Quakers and the Pa. Primary

The British colony of Pennsylvania was founded by William Penn, a Quaker, in 1681 as a safe haven for the Society of Friends—at the time a persecuted sect. And though Quakers currently number less than 1 percent of the Keystone State's population, they hope to have an impact far beyond their numbers in Tuesday's Democratic primary.

In the years after Penn founded the commonwealth, Quakers dominated local government and politics. "Pennsylvania does have a tradition of listening to Quakers," says Steve Gulick, who has been a Friend for 30 years. "We have been very instrumental in pushing certain causes along."

Key among those causes is opposition to violence and warfare. With opposition to the war in Iraq growing, the society's antiwar advocacy is increasingly in the mainstream—particularly among Democratic primary voters. The faith's strong views on nonviolence are rooted in the "Peace Testimony," one of the Quakers' most important beliefs.

"It is a way of manifesting respect for that of God in all people," says Peter Larson, a teacher at Morristown Friends School. "That respect can't possibly be manifested by any sort of regime or any sort of situation that inflicts violence or force on people."

This pacifist belief has often put the Friends at odds with U.S. foreign policy. "I don't really support all the policies [of the United States]," says Hayward Deniver, who attends Green Street Quaker Meeting in Philadelphia's Germantown neighborhood. "But I guess that's the dilemma Quakers have had for 300 years."

Traditionally, Quakers have been unified in their social activism but pluralistic in their political preferences. Two Quakers have been elected to the U.S. presidency: Herbert Hoover in 1928 and Richard Nixon 40 years later, both on the GOP ticket. But in 2008 most Pennsylvania Quakers seem to be voting for one of the Democrats.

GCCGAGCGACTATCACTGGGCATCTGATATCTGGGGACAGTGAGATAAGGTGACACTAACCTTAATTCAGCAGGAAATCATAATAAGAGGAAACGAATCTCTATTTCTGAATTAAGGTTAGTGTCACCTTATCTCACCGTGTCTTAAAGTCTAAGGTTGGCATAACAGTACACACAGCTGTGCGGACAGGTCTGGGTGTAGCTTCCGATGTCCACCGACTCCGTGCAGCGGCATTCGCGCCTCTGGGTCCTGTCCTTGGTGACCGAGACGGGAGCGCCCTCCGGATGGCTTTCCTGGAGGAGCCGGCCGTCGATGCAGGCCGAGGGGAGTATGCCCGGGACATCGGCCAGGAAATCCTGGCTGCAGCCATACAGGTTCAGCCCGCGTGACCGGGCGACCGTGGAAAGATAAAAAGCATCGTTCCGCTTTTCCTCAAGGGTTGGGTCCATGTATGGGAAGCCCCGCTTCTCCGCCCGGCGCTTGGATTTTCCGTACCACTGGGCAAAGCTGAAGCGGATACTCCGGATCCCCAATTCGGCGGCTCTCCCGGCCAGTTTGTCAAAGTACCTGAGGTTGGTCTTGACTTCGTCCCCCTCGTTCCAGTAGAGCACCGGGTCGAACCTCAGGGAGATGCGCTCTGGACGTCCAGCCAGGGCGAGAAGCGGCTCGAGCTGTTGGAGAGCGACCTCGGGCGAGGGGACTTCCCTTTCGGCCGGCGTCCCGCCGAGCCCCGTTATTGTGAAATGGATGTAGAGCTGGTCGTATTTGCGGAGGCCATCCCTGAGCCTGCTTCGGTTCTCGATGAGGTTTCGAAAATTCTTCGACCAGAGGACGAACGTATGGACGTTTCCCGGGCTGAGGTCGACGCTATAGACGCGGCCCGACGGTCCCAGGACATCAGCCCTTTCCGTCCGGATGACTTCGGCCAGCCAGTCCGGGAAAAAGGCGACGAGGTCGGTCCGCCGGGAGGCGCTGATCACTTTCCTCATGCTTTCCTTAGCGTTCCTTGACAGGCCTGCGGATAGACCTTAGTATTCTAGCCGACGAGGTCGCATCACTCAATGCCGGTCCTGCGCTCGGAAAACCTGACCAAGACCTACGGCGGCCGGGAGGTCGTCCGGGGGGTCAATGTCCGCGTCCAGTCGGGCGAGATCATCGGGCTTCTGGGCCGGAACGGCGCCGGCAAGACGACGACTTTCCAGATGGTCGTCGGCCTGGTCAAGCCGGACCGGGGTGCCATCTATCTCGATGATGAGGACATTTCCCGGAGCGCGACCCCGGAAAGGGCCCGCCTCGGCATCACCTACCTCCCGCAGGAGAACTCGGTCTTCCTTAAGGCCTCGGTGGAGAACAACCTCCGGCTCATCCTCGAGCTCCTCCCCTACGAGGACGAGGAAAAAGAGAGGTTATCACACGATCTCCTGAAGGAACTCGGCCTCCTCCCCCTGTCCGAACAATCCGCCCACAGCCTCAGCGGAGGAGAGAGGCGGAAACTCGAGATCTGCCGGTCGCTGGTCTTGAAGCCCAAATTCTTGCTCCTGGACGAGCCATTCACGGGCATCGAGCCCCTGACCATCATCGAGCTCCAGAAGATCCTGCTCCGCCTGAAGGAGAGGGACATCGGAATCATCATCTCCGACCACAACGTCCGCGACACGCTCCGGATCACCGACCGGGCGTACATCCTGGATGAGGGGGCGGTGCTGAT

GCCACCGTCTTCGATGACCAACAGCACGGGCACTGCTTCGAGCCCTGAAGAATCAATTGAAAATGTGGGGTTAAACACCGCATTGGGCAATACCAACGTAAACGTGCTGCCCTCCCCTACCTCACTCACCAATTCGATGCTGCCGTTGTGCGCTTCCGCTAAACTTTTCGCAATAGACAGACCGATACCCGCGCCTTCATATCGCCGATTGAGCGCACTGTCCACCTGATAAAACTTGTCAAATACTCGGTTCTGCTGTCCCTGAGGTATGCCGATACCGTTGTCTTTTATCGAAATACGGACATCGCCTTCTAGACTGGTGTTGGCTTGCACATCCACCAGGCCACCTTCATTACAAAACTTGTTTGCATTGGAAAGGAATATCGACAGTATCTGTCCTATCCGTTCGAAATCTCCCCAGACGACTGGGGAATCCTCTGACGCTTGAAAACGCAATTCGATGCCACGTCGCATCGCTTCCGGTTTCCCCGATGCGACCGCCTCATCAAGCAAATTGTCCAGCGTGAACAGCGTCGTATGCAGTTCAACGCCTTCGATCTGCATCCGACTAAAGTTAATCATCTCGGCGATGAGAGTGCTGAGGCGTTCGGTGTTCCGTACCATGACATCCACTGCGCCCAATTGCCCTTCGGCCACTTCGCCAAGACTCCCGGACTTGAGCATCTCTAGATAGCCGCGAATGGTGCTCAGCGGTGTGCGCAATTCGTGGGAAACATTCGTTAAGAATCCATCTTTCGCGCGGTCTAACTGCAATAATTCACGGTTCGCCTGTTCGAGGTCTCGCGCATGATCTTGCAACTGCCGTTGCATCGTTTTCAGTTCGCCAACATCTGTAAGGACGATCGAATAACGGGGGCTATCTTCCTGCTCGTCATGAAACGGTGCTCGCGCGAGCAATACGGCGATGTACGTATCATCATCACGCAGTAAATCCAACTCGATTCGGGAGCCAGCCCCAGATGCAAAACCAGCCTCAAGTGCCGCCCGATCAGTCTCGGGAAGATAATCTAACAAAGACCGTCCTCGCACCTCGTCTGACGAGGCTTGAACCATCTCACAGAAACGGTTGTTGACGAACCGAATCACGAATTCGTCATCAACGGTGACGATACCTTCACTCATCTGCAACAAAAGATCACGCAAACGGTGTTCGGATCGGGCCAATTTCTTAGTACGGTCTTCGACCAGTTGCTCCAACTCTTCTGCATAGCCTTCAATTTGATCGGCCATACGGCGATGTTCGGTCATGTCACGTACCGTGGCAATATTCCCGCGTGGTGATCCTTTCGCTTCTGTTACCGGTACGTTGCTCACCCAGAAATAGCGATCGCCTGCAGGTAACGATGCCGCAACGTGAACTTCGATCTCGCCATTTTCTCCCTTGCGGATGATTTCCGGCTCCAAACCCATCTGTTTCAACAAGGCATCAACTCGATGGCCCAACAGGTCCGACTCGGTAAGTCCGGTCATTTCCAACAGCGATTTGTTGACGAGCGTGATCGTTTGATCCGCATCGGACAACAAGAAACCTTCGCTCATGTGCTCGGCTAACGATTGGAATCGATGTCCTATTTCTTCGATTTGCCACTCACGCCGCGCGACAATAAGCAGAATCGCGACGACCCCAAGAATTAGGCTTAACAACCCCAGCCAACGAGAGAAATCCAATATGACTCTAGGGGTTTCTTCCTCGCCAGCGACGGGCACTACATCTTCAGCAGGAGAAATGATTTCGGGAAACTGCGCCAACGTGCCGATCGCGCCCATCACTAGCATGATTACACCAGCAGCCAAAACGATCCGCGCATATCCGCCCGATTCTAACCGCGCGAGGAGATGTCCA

David La Fontaine, who also attends the Green Street Meeting, volunteered for Barack Obama before the Texas primary, making calls to potential voters. His desire for peace has thus far prevented him from contributing to Obama, however. "I don't really believe in giving Democrats money before the general election," he explains. "I don't want to fund their fighting with each other."

Doris Clinkscale, a Green Street member for 40 years, says many Quakers prefer quiet persuasion. "We don't really advocate that kind of very strong pushing people to vote," she says. "We encourage. We inform. We tell them our position, and then we wait for their inner light to show them the way to go."

Quakers advocate for peace through the American Friends Service Committee (AFSC), which received the Nobel Peace Prize on behalf of Quakers worldwide in 1947, and the Friends Committee on National Legislation. These programs include assistance for Iraqi refugees in the Middle East and trying to influence U.S. policy in a peaceful direction. Recently, though, that direction could involve something previously anathema to Quakers: keeping some boots on the ground, at least temporarily.

"We still call for immediate withdrawal, and we have to explain what that means," says Peter Lems, who directs the Iraq efforts for AFSC from an office in downtown Philadelphia. "We realize it doesn't mean all of the U.S. troops leave tomorrow or next week or within two months. But we do say that there needs to be a timetable … We all want law and order. We all want justice. But … law and order and justice in Iraq comes around faster with a deliberate removal of military law, of U.S. troops."

Even Quakers who are unwavering about pacifism are often willing to engage in the mainstream political process. "I'm not going to find a candidate that fits my views on pacifism," says Mary Lord, a Quaker who has worked for AFSC on peace and conflict resolution. "What I have to look for is who is more likely to move where I am … One of the questions I ask is, 'Of the two Democratic candidates—both are trying to move us away from the Iraq war—but what are the lessons we're going to draw from the war, to keep us from going into another war?'"

Preferring a candidate who has a post-cold war view of the world, Lord says, "I'm leaning to Obama, although I worry, because I lived in Washington, D.C., for many years, and it's an unforgiving place. Hillary has surrounded herself with people who are more traditionalist, and so I worry that she would fall back on the same kinds of policies."

Like many Democrats, many Quakers say they will support the ultimate victor between Clinton and Obama. "What ever Democrat is nominated, I'll be out on the street working for the Democrats," La Fontaine says. "The distinction between the Republicans and Democrats is much stronger than the distinctions between the Democrats."